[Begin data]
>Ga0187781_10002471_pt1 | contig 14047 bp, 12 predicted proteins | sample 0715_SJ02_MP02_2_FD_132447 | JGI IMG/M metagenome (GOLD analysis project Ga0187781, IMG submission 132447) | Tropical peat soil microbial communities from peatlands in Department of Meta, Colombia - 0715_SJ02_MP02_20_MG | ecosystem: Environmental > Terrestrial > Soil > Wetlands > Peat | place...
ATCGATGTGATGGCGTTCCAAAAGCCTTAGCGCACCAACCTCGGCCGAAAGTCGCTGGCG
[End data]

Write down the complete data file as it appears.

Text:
>Ga0187781_10002471_pt1 | contig 14047 bp, 12 predicted proteins | sample 0715_SJ02_MP02_2_FD_132447 | JGI IMG/M metagenome (GOLD analysis project Ga0187781, IMG submission 132447) | Tropical peat soil microbial communities from peatlands in Department of Meta, Colombia - 0715_SJ02_MP02_20_MG | ecosystem: Environmental > Terrestrial > Soil > Wetlands > Peat | place...
ATCGATGTGATGGCGTTCCAAAAGCCTTAGCGCACCAACCTCGGCCGAAAGTCGCTGGCG